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How to land your next accounting job

The accounting job market can be a tough place, so if a new job is on your radar, you need a strong story, consistent brand and proof that you can add value.

Insights David Cawley, Hays 01 April 2017
— 3 minute read

Vacancy activity remains high in many locations around Australia as organisations replace departing staff, add to their teams in response to growth, update finance systems and establish finance teams in-house. A growing number of start-up businesses are also recruiting, while the ongoing demand for accountants within professional practice remains high.


Despite demand, the focus on securing the most useful person has seen employers become more mindful when recruiting. They won’t take a chance on a candidate who doesn’t meet all their criteria, meaning you need to work hard to prove you are the right person for the job and possess the necessary technical and soft skills along with the right cultural fit.

Once identified, employers move quickly to secure the right person – whether that’s in a temporary or permanent capacity.

Here are some tips to help you stand out and secure your next career-advancing move as an accountant.

Be honest

Employers won’t consider you if you don’t match 100 per cent of a job’s requirements. So before applying, ask yourself if your skills and experience – including your industry background and software program experience – match those required for the job you want.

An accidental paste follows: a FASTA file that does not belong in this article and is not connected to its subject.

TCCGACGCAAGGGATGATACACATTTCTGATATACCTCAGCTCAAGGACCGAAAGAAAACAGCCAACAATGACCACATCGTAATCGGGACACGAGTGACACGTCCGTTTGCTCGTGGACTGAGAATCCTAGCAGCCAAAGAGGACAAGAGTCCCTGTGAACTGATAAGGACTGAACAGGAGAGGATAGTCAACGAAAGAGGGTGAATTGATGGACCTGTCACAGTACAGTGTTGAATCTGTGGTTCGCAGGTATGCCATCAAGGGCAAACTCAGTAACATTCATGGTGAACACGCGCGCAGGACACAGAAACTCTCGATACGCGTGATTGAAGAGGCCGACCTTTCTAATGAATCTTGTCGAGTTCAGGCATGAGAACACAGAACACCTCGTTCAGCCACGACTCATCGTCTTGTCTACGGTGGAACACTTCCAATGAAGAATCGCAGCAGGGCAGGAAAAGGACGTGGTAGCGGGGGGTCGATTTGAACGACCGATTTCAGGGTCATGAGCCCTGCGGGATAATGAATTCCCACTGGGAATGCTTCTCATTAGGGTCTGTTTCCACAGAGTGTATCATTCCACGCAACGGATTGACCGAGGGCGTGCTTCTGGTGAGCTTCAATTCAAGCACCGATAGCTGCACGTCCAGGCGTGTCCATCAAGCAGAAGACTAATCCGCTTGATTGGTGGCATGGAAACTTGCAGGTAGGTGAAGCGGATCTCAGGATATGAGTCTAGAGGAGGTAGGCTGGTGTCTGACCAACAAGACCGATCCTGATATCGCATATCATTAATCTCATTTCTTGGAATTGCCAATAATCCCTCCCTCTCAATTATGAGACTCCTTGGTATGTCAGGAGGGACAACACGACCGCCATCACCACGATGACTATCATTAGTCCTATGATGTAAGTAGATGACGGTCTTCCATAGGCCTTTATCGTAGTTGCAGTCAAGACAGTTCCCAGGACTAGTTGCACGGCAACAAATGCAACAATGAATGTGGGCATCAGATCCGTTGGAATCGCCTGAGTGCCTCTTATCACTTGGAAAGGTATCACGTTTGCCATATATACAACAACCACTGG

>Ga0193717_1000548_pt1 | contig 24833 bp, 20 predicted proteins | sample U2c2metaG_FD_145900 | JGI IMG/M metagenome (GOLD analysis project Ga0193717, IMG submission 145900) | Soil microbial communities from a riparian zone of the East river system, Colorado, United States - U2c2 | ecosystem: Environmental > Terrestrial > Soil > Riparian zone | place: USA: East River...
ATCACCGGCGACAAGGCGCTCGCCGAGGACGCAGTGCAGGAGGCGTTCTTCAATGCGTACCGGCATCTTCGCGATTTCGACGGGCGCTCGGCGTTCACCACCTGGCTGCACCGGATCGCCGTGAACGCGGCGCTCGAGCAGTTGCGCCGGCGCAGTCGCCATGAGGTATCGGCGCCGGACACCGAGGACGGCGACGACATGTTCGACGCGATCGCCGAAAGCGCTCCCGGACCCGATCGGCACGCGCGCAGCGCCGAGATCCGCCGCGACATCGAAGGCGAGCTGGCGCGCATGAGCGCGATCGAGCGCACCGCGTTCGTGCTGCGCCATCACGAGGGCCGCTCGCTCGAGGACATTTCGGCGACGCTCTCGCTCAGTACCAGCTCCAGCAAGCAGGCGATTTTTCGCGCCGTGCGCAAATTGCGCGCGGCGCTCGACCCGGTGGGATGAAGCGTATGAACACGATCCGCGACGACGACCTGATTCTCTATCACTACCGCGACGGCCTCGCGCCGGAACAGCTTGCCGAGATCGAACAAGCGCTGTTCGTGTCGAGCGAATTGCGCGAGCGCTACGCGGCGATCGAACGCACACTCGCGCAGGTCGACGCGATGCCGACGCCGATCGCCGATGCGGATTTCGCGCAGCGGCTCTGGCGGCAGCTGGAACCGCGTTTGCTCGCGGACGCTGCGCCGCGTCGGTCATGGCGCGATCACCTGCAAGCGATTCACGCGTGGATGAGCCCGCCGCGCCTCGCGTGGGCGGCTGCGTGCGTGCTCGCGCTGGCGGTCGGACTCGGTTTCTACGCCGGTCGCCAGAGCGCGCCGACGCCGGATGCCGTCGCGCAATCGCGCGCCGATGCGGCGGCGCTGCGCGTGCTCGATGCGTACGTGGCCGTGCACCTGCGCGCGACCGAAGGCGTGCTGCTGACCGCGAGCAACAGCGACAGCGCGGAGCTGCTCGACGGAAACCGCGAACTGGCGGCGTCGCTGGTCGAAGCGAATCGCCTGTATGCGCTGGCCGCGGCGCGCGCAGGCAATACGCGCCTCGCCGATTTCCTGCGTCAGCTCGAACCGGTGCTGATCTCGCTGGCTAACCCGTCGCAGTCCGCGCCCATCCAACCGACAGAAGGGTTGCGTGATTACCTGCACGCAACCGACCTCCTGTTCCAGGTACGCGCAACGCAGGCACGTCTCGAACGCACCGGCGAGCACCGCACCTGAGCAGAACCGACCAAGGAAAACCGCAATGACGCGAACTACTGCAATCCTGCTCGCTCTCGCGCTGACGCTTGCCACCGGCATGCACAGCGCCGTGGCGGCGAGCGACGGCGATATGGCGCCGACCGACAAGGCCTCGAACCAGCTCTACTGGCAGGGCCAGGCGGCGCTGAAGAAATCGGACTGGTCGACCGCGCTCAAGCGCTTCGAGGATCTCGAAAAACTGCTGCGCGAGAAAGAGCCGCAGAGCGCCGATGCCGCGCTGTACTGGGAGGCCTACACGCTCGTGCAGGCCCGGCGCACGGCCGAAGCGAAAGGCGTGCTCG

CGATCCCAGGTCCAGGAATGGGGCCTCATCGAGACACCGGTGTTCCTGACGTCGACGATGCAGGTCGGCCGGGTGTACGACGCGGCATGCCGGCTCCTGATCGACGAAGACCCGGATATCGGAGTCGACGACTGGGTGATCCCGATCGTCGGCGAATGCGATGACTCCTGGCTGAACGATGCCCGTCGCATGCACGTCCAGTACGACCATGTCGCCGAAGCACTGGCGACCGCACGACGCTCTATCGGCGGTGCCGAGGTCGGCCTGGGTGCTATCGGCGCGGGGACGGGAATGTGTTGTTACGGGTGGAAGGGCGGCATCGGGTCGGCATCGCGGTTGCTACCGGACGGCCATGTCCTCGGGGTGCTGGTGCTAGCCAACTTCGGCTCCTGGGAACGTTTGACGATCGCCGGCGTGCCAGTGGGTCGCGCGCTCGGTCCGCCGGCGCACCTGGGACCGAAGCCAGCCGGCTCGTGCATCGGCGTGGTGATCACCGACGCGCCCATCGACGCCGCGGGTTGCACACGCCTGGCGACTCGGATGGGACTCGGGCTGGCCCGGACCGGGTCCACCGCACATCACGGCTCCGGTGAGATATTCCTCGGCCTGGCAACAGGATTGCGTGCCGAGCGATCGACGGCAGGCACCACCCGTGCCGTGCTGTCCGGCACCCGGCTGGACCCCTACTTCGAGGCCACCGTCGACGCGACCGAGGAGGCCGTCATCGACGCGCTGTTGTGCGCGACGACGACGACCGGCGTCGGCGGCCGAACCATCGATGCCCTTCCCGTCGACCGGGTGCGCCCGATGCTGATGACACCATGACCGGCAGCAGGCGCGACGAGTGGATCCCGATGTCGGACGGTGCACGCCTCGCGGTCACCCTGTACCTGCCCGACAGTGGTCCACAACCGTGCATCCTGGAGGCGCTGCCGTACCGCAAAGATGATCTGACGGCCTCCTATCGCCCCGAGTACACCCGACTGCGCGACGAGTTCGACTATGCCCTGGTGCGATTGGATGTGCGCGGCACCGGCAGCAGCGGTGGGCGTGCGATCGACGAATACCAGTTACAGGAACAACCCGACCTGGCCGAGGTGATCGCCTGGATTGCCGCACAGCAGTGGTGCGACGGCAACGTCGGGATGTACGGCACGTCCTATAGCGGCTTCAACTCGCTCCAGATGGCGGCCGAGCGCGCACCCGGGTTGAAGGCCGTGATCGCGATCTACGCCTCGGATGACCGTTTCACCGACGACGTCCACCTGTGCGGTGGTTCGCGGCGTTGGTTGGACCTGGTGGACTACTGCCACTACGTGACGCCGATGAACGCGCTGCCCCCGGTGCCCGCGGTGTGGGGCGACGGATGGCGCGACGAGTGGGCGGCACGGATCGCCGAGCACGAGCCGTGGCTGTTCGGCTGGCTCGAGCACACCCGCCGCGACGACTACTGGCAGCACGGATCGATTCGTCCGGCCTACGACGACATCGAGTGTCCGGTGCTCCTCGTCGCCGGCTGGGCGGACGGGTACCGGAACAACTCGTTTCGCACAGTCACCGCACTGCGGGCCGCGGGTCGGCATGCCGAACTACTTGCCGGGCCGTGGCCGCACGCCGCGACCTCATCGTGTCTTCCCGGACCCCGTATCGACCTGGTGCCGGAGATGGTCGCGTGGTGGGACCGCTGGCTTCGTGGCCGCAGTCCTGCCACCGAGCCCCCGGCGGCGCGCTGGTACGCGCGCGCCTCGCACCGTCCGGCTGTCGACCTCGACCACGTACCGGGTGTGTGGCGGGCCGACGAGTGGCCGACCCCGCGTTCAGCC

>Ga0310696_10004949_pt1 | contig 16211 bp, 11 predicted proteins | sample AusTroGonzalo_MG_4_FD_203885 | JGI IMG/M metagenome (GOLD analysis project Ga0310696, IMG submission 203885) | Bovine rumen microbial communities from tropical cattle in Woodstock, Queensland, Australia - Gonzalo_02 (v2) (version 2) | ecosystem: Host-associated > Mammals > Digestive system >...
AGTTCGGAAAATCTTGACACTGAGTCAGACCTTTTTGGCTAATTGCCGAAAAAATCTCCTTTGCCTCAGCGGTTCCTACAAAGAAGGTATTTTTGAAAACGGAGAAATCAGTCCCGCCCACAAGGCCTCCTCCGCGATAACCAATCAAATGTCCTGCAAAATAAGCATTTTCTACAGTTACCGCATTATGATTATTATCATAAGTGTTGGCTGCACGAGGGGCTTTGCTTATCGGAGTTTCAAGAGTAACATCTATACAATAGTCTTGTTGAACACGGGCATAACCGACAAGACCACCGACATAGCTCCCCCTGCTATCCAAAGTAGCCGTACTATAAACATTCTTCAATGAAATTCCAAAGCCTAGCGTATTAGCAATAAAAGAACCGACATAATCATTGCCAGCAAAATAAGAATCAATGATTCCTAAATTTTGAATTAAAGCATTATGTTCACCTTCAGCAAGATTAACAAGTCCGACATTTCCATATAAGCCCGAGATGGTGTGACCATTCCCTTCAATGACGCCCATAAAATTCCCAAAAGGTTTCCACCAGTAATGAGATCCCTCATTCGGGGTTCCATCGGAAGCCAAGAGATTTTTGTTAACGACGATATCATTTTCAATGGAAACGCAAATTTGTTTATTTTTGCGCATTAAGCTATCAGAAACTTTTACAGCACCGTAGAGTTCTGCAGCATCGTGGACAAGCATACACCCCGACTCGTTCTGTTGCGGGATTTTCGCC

If not, look for opportunities to upskill yourself within your own time in order to be ready to apply the next time a similar job becomes available.

For example, some accountancy candidates are gaining IT programming skills in order to contribute to system improvement projects as companies become more automated.

Service your CV and online profiles regularly

Employers move quickly once they identify highly skilled, suitable talents. Regularly updating your CV and online profiles to reflect the progression of your skills, responsibilities and successes ensures you project an accurate representation of the value you offer. It also keeps you ready to apply the minute your dream job becomes available.

Make sure you present your experience in your CV in a detailed format. This includes covering all legislations you have come across as well as case studies showing the range and complexity of your clients if you work in professional practice, or employers if you work in commerce.

Provide proof

When updating your CV, add quantifiable achievements and results to give hiring managers the proof they want, that you've produced results. For example, a financial analyst could share an example of adding value, a business partner could describe how they delivered a particular bottom line result, a management accountant could demonstrate how they successfully made a strategic decision from a position of knowledge, and a cost accountant could share a cost-effective approach that proved successful.

Know your story

A unique selling proposition (USP) positions you in the candidate market based on your personal strengths, skills, experience and value. It spells out why an employer should select you above all other candidates.